Brian Lovelace | Los Angeles & Santa Barbara Wedding Photographer | Studio Photography
Brian Lovelace.com is LA's Wedding Photographer. Brian commits himself to beautiful and memorable imagery, capturing the purest essence of your big day.
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Studio Photography

Here are a few shots from a recent photoshoot with BedJet. As you may know, I am the lead photographer and videographer at Hawke Media. This was an incredible opportunity to challenge myself and learn a lot about creative corporate photography with larger products.

We shot the setup on an 18’x18′ cyclorama backdrop at Apex Studios in DTLA. My process involved using four Profoto strobes; one large 24″x36″ source as a key light, one strip box source as a hair light, another strip box source as a highlight for the BedJet product, and another bare bulb strobe to the white ceiling for even spread (fill) over the bed and model. The easiest way I found to ensure even spread while still keeping the products and model from becoming over and under exposed was by using my trusty light meter. I use the Sekonic L-758C, as an incident meter to judge the light all over the bed. My meter read a solid f8 aperture over the entire bed, which means I was getting close to what I wanted. After some tweaking, I managed to figure out that the missing component was the strip box ensuring that the BedJet was being highlighted well. I moved the strip box in closer and bam, we were good to go.

For post production, quite a bit of work was done to ensure that the products were depicted as modern and trendy. I used the healing brush tool on the backdrop’s floor, then desaturated the parts of the image that don’t have colorful components to -70. This helped bring out an even more minimal and clean feel. Some compositing was necessary to fix art-direction mistakes on set, such as the pillows not being centered or creases in the materials. After this, I decided to do a complete backdrop replacement. I selected the bed, bedside table and accents, and put them on a separate layer. On a layer below I added a gradient to help further emphasize the clean and minimal feel.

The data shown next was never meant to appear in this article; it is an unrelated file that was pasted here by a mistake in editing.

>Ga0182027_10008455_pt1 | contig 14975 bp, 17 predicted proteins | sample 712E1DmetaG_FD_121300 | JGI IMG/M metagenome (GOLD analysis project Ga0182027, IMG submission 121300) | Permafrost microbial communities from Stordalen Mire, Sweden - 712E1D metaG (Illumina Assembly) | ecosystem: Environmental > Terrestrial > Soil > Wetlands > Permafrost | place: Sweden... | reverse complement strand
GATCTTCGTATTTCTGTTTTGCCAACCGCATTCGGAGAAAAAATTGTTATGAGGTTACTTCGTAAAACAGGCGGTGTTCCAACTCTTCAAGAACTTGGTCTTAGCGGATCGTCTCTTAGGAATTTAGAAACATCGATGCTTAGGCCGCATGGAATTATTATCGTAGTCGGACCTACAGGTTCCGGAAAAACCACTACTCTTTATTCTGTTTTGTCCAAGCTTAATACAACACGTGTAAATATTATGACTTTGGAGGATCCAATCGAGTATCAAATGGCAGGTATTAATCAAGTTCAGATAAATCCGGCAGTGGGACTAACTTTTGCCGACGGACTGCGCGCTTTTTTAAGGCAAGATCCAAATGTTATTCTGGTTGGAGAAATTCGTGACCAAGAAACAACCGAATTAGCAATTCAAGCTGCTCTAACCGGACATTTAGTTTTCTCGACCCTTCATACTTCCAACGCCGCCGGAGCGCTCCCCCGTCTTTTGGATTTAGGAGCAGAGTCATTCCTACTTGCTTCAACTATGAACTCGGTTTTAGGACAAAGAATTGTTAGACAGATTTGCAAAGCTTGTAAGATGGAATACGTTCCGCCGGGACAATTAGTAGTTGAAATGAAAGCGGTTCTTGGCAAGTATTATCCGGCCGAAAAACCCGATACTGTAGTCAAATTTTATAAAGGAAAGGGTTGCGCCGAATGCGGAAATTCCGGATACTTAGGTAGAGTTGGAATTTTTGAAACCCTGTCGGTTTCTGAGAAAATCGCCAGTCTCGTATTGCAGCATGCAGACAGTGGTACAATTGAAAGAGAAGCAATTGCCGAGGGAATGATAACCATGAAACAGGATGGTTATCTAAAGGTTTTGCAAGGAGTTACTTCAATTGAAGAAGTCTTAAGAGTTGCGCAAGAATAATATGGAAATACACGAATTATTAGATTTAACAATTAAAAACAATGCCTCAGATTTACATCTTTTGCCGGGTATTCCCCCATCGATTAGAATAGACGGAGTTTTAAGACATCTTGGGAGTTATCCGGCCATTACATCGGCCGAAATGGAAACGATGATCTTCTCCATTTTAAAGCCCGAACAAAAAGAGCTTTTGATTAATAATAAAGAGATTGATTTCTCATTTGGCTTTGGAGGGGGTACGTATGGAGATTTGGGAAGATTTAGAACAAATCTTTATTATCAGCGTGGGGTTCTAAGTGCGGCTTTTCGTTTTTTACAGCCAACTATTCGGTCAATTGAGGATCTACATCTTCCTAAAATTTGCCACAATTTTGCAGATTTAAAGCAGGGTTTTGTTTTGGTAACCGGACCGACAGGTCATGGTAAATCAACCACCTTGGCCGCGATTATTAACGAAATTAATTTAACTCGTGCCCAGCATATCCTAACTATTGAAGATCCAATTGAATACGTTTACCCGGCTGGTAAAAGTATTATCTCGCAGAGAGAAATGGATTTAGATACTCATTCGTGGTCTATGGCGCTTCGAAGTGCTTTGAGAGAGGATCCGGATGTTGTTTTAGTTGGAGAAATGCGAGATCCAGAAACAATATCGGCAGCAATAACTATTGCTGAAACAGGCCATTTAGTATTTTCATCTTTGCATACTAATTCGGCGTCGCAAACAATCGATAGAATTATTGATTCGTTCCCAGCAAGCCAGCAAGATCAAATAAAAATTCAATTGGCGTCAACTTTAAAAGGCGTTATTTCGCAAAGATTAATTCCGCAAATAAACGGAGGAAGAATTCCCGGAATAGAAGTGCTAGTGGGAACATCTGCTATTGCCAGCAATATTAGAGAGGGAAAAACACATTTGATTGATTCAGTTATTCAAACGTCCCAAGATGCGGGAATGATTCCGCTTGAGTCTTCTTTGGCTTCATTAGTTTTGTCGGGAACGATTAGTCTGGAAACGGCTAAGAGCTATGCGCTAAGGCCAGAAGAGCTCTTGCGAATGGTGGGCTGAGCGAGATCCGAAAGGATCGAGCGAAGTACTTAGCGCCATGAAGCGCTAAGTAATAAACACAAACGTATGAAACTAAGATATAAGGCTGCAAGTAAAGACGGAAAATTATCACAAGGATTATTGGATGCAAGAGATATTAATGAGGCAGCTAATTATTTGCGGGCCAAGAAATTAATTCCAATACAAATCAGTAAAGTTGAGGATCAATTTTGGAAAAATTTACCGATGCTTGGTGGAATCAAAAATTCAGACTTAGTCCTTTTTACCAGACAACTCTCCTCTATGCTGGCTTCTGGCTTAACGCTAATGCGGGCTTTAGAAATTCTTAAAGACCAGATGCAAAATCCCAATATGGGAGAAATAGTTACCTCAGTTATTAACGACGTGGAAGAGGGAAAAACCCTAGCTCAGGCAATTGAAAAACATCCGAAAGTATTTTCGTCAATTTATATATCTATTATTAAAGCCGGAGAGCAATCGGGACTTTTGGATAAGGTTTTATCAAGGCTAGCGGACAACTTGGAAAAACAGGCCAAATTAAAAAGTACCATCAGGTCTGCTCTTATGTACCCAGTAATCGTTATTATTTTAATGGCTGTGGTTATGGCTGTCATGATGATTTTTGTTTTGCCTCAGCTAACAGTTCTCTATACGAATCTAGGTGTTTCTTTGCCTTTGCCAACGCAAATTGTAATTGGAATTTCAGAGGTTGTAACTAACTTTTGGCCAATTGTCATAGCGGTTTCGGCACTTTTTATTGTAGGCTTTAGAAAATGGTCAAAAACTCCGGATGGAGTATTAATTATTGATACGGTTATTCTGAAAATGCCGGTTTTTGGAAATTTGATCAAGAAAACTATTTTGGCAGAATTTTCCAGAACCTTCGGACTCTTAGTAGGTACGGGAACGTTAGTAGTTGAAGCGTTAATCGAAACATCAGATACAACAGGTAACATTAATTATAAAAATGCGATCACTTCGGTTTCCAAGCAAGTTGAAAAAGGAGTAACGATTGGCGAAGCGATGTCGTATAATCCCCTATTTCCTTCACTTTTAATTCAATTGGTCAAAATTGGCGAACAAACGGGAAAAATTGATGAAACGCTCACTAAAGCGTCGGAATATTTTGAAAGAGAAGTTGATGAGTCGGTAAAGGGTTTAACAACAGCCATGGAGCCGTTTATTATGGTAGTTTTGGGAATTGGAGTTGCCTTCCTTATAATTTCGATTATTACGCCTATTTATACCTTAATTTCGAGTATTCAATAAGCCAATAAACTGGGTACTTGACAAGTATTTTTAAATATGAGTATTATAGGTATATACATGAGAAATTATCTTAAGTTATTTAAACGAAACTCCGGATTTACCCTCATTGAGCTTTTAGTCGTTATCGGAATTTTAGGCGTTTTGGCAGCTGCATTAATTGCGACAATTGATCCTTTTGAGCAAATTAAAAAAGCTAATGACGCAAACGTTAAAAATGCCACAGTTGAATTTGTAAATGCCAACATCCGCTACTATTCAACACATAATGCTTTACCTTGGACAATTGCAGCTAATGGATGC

Hey there everybody, I know in the last post I did that I talked a lot about how I edit my studio fashion images. Unfortunately this was all talk and not see. If you are more of a visual learner, I took the time to put together a long and in-depth video tutorial on how I edit these images. Please feel free to check out the video below and let me know your thoughts by leaving me a comment on YouTube, shooting me an email, or giving me a comment on my other social media platforms like Instagram and Facebook. Thanks for taking the time to view my content!

Here is the before and after of the shot.

Here’s a closeup to see how we’ve enhanced our model’s face.

First Pass

Contrary to what a lot of editors like to do in the first pass, I do all of my main adjustments in Lightroom, applying proper exposure and correcting hue/saturation/luminance to my desired look. Shooting and editing in RAW makes any kind of color correction much easier to do with less damage to your original image. Just make sure to keep your standard sharpening settings at their default; this will allow you to maintain detail throughout your editing. Sharpening always happens last! The image on the left is what my work looks like prior to any correction, while the right has all of the corrections made in my First Correction Pass. Let’s move on to the second pass.